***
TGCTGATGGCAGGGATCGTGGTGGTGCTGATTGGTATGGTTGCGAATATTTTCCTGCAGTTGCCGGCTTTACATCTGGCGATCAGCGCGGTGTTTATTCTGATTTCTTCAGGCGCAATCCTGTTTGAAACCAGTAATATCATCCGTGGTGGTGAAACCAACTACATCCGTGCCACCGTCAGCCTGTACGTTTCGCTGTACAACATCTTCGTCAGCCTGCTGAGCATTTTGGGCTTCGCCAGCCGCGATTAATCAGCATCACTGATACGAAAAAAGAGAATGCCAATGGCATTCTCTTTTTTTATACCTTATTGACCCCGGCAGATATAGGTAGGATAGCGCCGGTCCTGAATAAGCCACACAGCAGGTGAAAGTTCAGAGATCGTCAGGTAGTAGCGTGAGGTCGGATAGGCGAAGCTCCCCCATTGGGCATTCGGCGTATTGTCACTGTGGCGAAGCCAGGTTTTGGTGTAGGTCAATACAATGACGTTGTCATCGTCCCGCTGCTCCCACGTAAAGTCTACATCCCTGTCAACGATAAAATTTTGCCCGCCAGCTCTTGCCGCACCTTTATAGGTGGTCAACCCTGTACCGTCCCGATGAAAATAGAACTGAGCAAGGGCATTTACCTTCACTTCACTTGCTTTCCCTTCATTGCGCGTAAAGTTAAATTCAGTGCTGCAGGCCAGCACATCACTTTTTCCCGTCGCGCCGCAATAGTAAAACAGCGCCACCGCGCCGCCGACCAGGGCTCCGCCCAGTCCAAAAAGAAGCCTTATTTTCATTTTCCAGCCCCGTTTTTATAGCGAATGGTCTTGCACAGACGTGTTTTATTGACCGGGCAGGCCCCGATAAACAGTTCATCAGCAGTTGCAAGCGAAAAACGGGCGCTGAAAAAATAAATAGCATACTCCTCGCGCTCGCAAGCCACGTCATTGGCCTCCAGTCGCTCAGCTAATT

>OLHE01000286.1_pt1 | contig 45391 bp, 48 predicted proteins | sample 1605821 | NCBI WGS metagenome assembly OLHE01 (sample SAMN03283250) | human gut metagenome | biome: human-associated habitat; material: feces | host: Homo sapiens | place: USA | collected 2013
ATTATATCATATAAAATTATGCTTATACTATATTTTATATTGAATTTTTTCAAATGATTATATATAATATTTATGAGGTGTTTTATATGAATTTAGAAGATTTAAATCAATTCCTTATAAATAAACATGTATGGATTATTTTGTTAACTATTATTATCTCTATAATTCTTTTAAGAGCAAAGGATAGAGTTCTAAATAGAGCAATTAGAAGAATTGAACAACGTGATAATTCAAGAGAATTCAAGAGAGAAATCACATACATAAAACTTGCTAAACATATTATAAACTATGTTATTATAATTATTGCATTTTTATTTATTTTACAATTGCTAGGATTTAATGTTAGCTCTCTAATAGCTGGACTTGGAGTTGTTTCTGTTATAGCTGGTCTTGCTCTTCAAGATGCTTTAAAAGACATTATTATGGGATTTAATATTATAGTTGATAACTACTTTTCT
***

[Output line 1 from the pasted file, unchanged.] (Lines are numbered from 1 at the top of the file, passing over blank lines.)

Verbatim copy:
TGCTGATGGCAGGGATCGTGGTGGTGCTGATTGGTATGGTTGCGAATATTTTCCTGCAGTTGCCGGCTTTACATCTGGCGATCAGCGCGGTGTTTATTCTGATTTCTTCAGGCGCAATCCTGTTTGAAACCAGTAATATCATCCGTGGTGGTGAAACCAACTACATCCGTGCCACCGTCAGCCTGTACGTTTCGCTGTACAACATCTTCGTCAGCCTGCTGAGCATTTTGGGCTTCGCCAGCCGCGATTAATCAGCATCACTGATACGAAAAAAGAGAATGCCAATGGCATTCTCTTTTTTTATACCTTATTGACCCCGGCAGATATAGGTAGGATAGCGCCGGTCCTGAATAAGCCACACAGCAGGTGAAAGTTCAGAGATCGTCAGGTAGTAGCGTGAGGTCGGATAGGCGAAGCTCCCCCATTGGGCATTCGGCGTATTGTCACTGTGGCGAAGCCAGGTTTTGGTGTAGGTCAATACAATGACGTTGTCATCGTCCCGCTGCTCCCACGTAAAGTCTACATCCCTGTCAACGATAAAATTTTGCCCGCCAGCTCTTGCCGCACCTTTATAGGTGGTCAACCCTGTACCGTCCCGATGAAAATAGAACTGAGCAAGGGCATTTACCTTCACTTCACTTGCTTTCCCTTCATTGCGCGTAAAGTTAAATTCAGTGCTGCAGGCCAGCACATCACTTTTTCCCGTCGCGCCGCAATAGTAAAACAGCGCCACCGCGCCGCCGACCAGGGCTCCGCCCAGTCCAAAAAGAAGCCTTATTTTCATTTTCCAGCCCCGTTTTTATAGCGAATGGTCTTGCACAGACGTGTTTTATTGACCGGGCAGGCCCCGATAAACAGTTCATCAGCAGTTGCAAGCGAAAAACGGGCGCTGAAAAAATAAATAGCATACTCCTCGCGCTCGCAAGCCACGTCATTGGCCTCCAGTCGCTCAGCTAATT